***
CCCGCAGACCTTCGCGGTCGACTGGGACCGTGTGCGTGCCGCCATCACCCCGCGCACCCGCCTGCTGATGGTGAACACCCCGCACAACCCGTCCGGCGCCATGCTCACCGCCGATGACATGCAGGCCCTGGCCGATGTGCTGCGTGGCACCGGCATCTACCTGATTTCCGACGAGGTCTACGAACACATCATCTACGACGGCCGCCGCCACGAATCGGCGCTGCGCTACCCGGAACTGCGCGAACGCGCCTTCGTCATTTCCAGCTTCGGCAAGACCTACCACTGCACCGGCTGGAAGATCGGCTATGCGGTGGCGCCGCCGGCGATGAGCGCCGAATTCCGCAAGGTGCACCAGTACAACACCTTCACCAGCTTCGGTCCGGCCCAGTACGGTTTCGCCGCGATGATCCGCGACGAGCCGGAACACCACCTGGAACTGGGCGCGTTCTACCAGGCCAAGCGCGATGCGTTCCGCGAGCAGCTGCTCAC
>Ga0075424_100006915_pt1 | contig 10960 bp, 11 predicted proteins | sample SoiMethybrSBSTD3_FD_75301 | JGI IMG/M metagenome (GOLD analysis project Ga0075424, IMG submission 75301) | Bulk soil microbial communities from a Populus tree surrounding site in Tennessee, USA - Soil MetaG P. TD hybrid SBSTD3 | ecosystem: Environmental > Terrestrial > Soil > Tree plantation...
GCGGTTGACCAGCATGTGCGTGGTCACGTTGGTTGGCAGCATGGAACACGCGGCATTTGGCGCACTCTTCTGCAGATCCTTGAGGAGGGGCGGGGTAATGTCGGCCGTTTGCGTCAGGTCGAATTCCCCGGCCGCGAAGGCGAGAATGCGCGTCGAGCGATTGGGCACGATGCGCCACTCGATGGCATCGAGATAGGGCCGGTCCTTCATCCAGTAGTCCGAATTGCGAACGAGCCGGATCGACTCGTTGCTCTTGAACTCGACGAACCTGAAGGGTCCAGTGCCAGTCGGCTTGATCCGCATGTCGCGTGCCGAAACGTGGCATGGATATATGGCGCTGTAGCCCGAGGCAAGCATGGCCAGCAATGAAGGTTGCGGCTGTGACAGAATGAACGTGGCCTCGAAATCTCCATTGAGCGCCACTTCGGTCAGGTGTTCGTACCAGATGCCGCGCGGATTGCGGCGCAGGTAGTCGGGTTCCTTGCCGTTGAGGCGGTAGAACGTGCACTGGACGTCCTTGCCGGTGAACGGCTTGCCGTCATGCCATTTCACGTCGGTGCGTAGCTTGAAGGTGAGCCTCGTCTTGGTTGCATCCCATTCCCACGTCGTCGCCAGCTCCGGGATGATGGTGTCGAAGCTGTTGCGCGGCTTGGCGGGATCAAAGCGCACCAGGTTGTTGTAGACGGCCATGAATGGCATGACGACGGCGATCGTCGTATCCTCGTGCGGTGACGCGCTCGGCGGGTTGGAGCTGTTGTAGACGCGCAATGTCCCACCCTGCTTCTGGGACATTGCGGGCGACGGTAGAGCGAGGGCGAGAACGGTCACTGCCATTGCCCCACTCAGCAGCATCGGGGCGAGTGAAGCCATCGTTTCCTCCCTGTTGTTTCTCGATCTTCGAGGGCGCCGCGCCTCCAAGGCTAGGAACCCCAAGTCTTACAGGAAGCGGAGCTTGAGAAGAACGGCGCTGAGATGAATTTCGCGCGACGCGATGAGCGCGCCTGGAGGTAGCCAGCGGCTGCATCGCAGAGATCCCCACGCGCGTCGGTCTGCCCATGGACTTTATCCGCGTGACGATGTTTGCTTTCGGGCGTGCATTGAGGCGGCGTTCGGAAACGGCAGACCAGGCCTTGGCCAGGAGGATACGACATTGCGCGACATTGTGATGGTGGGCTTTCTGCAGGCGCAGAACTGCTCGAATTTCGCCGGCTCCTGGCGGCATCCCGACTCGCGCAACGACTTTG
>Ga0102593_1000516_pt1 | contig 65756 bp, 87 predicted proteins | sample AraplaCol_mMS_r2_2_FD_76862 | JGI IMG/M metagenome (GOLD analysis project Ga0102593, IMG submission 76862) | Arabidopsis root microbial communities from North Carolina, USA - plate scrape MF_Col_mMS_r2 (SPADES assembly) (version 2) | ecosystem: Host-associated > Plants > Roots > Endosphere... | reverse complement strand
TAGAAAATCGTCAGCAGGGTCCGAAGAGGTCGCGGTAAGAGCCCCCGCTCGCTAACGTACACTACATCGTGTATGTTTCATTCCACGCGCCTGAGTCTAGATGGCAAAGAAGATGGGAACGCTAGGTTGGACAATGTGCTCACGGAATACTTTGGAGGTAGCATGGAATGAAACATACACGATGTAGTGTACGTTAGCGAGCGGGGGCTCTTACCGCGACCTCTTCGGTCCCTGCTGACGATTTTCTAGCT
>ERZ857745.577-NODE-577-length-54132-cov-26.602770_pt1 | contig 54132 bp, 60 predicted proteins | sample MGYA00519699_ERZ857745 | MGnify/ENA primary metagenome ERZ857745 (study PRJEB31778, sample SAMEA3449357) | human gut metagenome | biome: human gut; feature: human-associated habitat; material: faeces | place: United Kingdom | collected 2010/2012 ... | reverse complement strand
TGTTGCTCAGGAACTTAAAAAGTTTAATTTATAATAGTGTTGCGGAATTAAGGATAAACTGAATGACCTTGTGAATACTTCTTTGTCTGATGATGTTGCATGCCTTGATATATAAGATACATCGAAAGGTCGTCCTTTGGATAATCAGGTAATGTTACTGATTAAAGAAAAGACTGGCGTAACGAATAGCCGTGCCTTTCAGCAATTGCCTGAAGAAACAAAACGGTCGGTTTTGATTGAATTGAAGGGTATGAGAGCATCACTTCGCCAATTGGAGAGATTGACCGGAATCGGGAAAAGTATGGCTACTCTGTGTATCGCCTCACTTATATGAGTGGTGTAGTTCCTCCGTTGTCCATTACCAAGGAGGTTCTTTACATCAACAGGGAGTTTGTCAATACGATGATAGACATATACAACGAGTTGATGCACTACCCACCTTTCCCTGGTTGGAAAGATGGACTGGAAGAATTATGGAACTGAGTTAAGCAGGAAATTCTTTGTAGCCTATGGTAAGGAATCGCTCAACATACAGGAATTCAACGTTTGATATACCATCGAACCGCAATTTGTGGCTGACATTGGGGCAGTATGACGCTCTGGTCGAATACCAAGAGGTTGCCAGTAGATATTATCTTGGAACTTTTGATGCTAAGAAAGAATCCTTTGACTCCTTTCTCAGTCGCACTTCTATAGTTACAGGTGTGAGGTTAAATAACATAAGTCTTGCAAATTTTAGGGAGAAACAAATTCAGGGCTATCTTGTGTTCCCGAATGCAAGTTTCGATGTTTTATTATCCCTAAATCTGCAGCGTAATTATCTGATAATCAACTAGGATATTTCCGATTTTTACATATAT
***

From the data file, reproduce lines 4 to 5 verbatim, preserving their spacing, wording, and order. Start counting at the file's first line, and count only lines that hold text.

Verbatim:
>Ga0102593_1000516_pt1 | contig 65756 bp, 87 predicted proteins | sample AraplaCol_mMS_r2_2_FD_76862 | JGI IMG/M metagenome (GOLD analysis project Ga0102593, IMG submission 76862) | Arabidopsis root microbial communities from North Carolina, USA - plate scrape MF_Col_mMS_r2 (SPADES assembly) (version 2) | ecosystem: Host-associated > Plants > Roots > Endosphere... | reverse complement strand
TAGAAAATCGTCAGCAGGGTCCGAAGAGGTCGCGGTAAGAGCCCCCGCTCGCTAACGTACACTACATCGTGTATGTTTCATTCCACGCGCCTGAGTCTAGATGGCAAAGAAGATGGGAACGCTAGGTTGGACAATGTGCTCACGGAATACTTTGGAGGTAGCATGGAATGAAACATACACGATGTAGTGTACGTTAGCGAGCGGGGGCTCTTACCGCGACCTCTTCGGTCCCTGCTGACGATTTTCTAGCT